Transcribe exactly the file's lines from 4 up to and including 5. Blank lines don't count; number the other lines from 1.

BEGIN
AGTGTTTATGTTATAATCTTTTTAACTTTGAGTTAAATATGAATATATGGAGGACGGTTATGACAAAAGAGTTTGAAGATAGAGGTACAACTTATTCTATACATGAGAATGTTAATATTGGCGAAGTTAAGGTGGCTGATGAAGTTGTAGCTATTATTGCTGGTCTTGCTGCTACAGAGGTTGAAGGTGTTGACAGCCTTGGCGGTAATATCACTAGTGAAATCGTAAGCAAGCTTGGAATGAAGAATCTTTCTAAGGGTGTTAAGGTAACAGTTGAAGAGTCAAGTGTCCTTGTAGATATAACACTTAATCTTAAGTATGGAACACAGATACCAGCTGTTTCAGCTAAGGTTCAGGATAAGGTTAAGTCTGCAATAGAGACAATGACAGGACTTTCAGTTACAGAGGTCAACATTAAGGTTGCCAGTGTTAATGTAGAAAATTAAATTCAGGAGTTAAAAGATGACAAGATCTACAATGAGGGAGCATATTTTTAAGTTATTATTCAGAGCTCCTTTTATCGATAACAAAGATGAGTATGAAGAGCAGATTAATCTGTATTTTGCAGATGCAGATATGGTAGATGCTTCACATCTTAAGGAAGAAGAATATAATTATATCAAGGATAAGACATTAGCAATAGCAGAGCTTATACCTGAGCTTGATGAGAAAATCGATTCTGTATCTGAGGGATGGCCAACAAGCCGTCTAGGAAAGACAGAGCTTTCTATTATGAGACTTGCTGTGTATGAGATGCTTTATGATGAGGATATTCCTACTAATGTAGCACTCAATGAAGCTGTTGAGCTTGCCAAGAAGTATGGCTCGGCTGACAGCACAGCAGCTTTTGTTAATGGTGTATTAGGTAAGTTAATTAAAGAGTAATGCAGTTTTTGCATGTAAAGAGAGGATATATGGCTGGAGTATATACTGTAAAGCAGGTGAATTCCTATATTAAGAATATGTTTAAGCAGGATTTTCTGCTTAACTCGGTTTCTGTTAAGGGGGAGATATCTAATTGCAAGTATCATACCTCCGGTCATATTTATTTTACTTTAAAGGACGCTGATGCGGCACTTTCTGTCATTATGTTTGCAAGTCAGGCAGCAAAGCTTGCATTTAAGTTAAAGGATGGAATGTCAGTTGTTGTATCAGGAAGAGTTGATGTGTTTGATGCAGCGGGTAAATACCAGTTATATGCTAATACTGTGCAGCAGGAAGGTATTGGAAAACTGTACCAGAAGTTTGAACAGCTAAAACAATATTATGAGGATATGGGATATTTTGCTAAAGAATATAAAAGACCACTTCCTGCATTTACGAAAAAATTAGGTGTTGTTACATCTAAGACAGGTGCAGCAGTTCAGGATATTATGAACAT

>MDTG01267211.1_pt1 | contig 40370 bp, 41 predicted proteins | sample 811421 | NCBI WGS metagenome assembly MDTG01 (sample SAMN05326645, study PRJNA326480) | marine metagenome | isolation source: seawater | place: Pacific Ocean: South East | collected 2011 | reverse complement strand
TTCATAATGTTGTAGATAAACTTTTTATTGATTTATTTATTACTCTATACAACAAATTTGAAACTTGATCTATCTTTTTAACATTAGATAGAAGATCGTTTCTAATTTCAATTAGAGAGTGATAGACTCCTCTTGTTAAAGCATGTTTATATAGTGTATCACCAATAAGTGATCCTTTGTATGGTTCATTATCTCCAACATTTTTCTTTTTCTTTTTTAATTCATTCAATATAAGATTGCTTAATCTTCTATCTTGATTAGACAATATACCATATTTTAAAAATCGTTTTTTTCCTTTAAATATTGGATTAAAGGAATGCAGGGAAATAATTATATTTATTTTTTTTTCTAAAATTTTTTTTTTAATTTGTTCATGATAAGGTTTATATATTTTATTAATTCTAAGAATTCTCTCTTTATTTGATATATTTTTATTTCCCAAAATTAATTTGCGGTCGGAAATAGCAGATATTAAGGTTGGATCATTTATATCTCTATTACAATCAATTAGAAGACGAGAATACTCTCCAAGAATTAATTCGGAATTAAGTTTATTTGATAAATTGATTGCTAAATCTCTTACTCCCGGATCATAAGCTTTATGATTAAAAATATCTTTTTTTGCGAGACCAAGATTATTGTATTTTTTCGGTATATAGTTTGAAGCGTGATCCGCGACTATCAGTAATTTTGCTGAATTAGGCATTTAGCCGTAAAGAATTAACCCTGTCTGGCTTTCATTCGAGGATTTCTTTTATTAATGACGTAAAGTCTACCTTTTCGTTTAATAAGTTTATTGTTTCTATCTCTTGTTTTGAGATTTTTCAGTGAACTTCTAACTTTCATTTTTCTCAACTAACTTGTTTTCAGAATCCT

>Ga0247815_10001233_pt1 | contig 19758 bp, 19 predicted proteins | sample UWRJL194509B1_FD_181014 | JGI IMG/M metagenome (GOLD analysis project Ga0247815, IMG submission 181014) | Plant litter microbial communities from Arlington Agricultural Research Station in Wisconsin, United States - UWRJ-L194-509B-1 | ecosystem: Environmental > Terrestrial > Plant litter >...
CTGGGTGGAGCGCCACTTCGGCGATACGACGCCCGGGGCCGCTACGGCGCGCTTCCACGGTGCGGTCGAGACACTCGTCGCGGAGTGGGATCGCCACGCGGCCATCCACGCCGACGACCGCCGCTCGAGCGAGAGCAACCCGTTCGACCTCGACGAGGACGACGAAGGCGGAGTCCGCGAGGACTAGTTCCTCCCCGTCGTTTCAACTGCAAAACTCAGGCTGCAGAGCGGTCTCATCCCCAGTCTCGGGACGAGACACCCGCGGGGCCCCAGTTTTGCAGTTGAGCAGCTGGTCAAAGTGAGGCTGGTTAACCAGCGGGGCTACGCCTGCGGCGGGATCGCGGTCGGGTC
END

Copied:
>Ga0247815_10001233_pt1 | contig 19758 bp, 19 predicted proteins | sample UWRJL194509B1_FD_181014 | JGI IMG/M metagenome (GOLD analysis project Ga0247815, IMG submission 181014) | Plant litter microbial communities from Arlington Agricultural Research Station in Wisconsin, United States - UWRJ-L194-509B-1 | ecosystem: Environmental > Terrestrial > Plant litter >...
CTGGGTGGAGCGCCACTTCGGCGATACGACGCCCGGGGCCGCTACGGCGCGCTTCCACGGTGCGGTCGAGACACTCGTCGCGGAGTGGGATCGCCACGCGGCCATCCACGCCGACGACCGCCGCTCGAGCGAGAGCAACCCGTTCGACCTCGACGAGGACGACGAAGGCGGAGTCCGCGAGGACTAGTTCCTCCCCGTCGTTTCAACTGCAAAACTCAGGCTGCAGAGCGGTCTCATCCCCAGTCTCGGGACGAGACACCCGCGGGGCCCCAGTTTTGCAGTTGAGCAGCTGGTCAAAGTGAGGCTGGTTAACCAGCGGGGCTACGCCTGCGGCGGGATCGCGGTCGGGTC